When a golfer starts coming too far from the inside and under the plane, a multitude of bad shots are the result that can turn a day at the course into a drudgery of "Army Golf" - left, right, left, right.
Three shots are typically the result - the push, the snap hook and the dreaded shank.
All three of these shots are extremely closely related and are typically considered a "better" player's miss because this more "advanced" golfer has learned to approach the ball from the inside and can often begin to struggle with a too inside to out golf swing.
However, tell a better player that his big snap hook is because he's such a good player and I can assure you he won't agree. Having a golf swing that is too much inside to out and just as frustrating for the better player as a severe over the top slice is for the higher handicapper.
Unfortunately, this fault in the golf swing is caused by a multitude of good things happening in the swing, but that are often overdone or not quite done correctly.
But specifically, in this article I'm going to discuss some terrible golf swing advice that you've no doubt heard a million times from an instructor or friend with good intentions.
The saying that you should turn your chest to the target is horrible advice for numerous reasons, but if you're swinging the golf club too much from the inside, it will make it much worse. How?
The reason is that your arms will simply become more stuck in the downswing as your arms simply can't keep up when being pulled by your rotating chest.
If you have already found yourself hitting hooks or big blocked shots, heeding the advice of turn your chest toward the target will lead to many blocks, hooks and even shanks. But why shanks?
The simple answer is that you are obviously already coming too far from the inside and need to get the club working back to the left after impact in order to get the club to work on an arc, taking the hosel out of play.
Feeling as if you are extending your arms down the target line or feeling as if the club "works down the line" longer will exasperrate your swing fault and cause you to have a severe in to out path.
In this video, I discuss and demonstrate how to get the club working back around to the left through understanding how the left arm remains connected to the upper torso and must be allowed to FOLD, that's right FOLD - not extend, in order to get the club working properly on plane and on the proper arc.
At first, this will feel as if you have a very narrow arc and are hitting a fade through the impact area if you are used to releasing down the line and then flipping your hands to square the face.
But fear not, this tight arc is the proper feeling and, in fact, is a MUST for the better player to control the plane and path of the golf club.
You will see many of the drills come to new life after watching this video.
The Bucket Drill, the One Legged Drill, the Half Shots Drill and many others will begin to take on new meaning as you finally begin to understand what causes these awful hooks, blocks and shanks and you will finally understand the simple cure to fix all the problems once and for all! Keep in mind, this is only for golfers who tend to come too much from the inside.
If your divots are steep and already pointing left, this video is NOT FOR YOU!
Video Transcription: Coming Too Far From the Inside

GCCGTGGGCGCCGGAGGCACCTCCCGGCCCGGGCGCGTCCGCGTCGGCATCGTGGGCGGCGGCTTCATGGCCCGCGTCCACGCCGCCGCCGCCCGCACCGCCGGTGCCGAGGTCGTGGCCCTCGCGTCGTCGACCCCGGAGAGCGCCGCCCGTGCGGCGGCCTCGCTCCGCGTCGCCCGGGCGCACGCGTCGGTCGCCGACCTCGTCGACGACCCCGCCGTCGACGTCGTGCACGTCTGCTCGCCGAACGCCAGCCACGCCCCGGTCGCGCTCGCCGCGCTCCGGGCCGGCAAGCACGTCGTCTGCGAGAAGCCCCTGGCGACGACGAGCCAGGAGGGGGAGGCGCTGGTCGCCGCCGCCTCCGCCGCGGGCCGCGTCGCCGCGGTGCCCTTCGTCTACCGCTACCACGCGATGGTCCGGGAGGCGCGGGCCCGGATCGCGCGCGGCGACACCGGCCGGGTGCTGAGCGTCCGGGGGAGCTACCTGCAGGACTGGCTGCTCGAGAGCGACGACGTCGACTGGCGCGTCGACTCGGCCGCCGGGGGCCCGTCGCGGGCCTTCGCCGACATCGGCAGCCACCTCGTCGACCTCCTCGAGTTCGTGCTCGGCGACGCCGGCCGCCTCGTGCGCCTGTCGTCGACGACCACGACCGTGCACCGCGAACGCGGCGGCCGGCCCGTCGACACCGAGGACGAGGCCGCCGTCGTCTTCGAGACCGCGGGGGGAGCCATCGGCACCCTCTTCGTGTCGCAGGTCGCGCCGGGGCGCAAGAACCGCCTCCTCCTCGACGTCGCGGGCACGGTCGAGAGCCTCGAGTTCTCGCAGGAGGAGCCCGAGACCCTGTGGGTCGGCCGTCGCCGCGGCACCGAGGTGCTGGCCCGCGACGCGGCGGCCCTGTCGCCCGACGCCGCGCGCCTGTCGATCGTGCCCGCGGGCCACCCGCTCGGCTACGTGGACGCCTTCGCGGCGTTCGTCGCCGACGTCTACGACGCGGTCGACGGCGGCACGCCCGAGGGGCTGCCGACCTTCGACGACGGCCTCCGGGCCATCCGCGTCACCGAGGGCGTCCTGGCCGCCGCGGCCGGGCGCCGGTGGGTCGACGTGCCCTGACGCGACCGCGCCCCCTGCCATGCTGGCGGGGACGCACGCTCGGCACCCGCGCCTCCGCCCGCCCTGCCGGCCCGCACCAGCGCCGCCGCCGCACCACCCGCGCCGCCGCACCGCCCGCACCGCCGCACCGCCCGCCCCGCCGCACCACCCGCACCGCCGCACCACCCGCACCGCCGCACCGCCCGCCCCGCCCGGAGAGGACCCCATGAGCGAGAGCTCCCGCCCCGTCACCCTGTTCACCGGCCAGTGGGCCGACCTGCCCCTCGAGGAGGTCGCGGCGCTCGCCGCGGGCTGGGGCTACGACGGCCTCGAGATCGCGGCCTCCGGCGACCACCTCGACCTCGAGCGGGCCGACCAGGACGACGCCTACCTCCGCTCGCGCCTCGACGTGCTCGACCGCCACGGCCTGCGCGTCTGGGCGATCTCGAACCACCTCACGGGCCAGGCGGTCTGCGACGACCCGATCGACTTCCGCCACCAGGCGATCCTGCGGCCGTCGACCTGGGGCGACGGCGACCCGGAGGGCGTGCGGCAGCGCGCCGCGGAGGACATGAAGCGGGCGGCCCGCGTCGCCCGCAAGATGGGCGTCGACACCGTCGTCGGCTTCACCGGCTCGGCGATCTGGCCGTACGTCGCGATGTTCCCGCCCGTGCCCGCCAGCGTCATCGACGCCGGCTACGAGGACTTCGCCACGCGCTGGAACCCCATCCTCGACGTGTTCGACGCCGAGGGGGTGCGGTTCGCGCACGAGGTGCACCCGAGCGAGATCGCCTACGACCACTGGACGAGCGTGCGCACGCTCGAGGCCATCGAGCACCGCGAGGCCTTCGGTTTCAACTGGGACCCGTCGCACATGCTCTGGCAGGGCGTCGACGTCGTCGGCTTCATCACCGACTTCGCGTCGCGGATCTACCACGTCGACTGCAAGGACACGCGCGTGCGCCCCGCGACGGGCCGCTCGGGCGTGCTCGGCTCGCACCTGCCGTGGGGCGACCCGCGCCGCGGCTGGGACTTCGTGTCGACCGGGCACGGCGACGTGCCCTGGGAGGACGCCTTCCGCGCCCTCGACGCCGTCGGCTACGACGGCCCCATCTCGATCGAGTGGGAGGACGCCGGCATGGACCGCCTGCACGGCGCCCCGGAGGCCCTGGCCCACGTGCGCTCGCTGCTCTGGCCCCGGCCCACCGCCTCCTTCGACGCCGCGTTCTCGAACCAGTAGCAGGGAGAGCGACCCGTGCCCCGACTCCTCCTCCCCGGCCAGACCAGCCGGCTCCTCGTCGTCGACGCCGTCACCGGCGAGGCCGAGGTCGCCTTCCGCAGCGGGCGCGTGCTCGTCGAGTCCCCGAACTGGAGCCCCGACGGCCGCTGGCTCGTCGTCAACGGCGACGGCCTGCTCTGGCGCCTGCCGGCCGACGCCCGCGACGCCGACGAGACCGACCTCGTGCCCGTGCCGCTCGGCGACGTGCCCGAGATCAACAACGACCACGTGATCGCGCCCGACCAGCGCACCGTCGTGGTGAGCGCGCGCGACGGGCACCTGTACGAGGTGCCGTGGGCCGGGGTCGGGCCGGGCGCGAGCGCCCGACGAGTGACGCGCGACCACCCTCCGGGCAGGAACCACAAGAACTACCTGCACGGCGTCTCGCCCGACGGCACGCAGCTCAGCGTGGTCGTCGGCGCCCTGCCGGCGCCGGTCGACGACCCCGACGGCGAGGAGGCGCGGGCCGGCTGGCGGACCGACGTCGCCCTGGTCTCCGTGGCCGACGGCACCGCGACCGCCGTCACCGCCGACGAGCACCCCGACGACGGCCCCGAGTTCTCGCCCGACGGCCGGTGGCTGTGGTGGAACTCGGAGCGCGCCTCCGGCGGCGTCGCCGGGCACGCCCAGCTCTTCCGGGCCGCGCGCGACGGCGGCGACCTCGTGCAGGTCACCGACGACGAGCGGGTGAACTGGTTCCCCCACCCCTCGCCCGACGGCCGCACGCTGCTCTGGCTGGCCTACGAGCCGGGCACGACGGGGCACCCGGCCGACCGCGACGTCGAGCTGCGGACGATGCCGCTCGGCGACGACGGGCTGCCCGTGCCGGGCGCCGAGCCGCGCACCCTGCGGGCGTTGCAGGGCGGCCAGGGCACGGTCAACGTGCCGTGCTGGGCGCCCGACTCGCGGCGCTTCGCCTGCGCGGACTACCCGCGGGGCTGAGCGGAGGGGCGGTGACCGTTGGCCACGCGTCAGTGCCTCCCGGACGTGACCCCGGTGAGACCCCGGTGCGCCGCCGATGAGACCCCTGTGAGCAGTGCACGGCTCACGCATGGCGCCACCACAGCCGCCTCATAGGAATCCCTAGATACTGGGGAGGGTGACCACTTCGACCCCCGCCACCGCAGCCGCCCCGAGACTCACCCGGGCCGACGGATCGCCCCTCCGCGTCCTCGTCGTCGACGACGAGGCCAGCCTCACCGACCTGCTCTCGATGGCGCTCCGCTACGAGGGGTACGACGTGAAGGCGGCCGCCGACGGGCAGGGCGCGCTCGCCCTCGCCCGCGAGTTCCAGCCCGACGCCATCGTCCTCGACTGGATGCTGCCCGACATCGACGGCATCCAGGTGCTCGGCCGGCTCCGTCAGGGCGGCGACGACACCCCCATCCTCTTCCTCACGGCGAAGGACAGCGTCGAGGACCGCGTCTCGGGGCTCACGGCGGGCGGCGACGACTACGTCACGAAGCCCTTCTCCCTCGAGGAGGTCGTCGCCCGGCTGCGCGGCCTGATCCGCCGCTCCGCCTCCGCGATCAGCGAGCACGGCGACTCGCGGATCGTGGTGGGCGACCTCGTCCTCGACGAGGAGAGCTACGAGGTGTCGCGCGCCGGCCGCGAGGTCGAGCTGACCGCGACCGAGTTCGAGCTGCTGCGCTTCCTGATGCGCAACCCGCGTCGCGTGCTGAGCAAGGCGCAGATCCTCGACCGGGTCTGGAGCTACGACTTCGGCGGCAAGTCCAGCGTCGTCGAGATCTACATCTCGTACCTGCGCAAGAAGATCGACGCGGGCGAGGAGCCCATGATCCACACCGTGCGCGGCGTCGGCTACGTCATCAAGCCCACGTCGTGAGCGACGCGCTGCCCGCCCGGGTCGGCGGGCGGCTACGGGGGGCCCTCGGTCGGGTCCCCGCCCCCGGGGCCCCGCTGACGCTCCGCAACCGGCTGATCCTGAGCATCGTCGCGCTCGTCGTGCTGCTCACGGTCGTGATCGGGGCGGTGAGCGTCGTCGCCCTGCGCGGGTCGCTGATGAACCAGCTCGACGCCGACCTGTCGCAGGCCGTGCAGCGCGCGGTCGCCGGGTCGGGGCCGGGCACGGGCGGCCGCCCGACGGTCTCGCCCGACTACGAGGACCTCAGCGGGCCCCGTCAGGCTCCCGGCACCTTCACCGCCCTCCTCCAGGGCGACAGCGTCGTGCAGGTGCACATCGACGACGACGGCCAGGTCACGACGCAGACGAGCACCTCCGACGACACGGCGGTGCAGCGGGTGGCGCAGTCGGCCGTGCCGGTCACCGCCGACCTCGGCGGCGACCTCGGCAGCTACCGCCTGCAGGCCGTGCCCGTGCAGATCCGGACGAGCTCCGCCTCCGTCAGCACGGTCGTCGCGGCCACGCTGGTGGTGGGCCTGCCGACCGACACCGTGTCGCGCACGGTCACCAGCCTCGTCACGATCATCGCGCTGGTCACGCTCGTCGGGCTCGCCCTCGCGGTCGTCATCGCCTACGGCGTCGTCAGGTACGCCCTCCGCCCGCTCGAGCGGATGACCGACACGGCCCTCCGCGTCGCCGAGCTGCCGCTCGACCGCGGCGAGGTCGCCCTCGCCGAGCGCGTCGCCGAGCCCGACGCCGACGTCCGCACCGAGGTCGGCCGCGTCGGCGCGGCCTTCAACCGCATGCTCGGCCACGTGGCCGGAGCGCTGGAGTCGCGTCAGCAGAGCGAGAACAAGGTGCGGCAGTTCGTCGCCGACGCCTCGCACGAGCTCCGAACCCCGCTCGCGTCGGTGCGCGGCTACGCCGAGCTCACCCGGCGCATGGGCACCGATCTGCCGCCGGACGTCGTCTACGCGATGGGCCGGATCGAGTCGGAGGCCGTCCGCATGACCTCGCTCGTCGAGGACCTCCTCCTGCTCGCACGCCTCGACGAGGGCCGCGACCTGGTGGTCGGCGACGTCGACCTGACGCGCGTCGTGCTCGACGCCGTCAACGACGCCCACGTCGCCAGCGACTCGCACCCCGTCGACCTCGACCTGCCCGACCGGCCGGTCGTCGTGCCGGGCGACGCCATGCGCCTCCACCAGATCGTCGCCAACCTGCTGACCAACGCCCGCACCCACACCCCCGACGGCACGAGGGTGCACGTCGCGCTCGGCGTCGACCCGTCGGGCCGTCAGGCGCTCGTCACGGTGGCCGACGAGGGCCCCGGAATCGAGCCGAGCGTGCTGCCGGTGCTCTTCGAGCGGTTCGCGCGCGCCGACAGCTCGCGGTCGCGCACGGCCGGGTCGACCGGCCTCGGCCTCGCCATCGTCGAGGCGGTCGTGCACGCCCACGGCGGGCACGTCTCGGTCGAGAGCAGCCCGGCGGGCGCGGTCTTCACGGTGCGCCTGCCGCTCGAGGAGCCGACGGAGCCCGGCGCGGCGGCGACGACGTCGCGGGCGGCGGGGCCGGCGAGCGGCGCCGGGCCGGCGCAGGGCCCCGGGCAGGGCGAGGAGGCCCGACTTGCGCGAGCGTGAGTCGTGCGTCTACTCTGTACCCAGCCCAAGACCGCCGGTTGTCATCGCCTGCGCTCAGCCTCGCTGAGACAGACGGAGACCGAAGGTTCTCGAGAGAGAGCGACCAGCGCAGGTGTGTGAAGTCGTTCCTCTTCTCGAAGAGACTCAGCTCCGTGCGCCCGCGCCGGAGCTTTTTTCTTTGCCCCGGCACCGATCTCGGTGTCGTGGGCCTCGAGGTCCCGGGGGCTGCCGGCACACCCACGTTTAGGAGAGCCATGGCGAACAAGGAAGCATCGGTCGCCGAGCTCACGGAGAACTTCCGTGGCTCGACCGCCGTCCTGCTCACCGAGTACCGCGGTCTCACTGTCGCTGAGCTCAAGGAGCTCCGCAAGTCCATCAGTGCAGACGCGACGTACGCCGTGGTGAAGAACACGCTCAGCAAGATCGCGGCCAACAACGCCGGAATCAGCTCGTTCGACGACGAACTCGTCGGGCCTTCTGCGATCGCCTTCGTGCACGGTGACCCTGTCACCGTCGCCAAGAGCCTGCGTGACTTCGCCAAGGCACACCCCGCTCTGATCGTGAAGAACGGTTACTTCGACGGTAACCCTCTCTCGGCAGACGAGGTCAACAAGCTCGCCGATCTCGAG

We're talking about an interesting concept today, and it's something that the average golfer doesn't struggle with, or that they strive to struggle with.
That is, coming too far from the inside at impact. Let's first define what that is, exactly. If I were to put a ball this way and look down the line, you can imagine that this is my imaginary target line - basically straight and down. You can almost see that this would be my target line. That's where I'd be trying to send the ball.
If I were to swing, to bring the club down and bring this club - now you can see it's underneath my forearm; it's coming in, this is what we would call too far from the inside or underneath the plane. As I come through, my club is actually approaching the ball from too in to out of an angle, or too far from the inside, so I would actually swing out to the right of the target line.
Coming down under the forearm (left), too far inside (center), in to out at impact (right)
Now, we know one of the key concepts in the Rotary Swing is swinging left. This is important, to bring the club back out in front of you, but we're going to talk more in detail about that.
Basically, if I'm swinging too far in to out, I can push the ball well right of the target. I can flip my hands over and send it sailing left of the target. It's very easy for me to hit it fat. It's very hard for me to catch it clean, and it's nearly impossible to consistently start the ball off on line.
Believe it or not, you don't have to swing perfectly down on the target line, or perfectly have a square path with a square face to send the ball down the target line, because the club face angle will help you manipulate that.
Coming down on the forearm plane (left), square into impact (right)
You can come a little bit from the inside with a little bit of a shut face, and the ball will actually fly very true. It won't look like it has much curvature on it at all.
But in an ideal world, what we want as we're coming down is we're bringing that club shaft down on that forearm plane, square coming in more on top of the ball. This allows us to catch it clean instead of coming way from the inside. You can see I can hit way fat behind it. It's more on top of the ball, and then immediately moving left.
Driving the right shoulder over the left big toe
The trick is, how does that happen?
One of the key aspects that I talk about, or one of the key swing thoughts I give a lot of golfers in my lessons is taking that right shoulder - this is for a Rotary Swinger - taking that right shoulder and feeling like they're driving it over their left big toe.
Now, if this is overdone - if you don't have a transition - you can see that I could easily bring the shaft out too far out in front of me and I'm actually going to start to come over the top. That's a bad thing, so it's a balance.
You've got to have a good transition, so this is me setting my weight onto my left side. For you guys wondering, "How do I get that shaft down on my right forearm?" this is it. Watch. If I go from here and I set my weight onto my left side and do nothing with my arms, where's that shaft? It's right on my right forearm.
If I don't settle my weight onto my left side and I just rotate, the club's way out above my forearm. This is where a lot of times you guys will find yourself either here where it's too steep, or a little bit above that right forearm.
Settling weight on the left (left), versus rotating without shifting (right)
It's simply a matter of not doing anything with your arms, settling into that transition, and the club automatically comes right down on plane, every single time.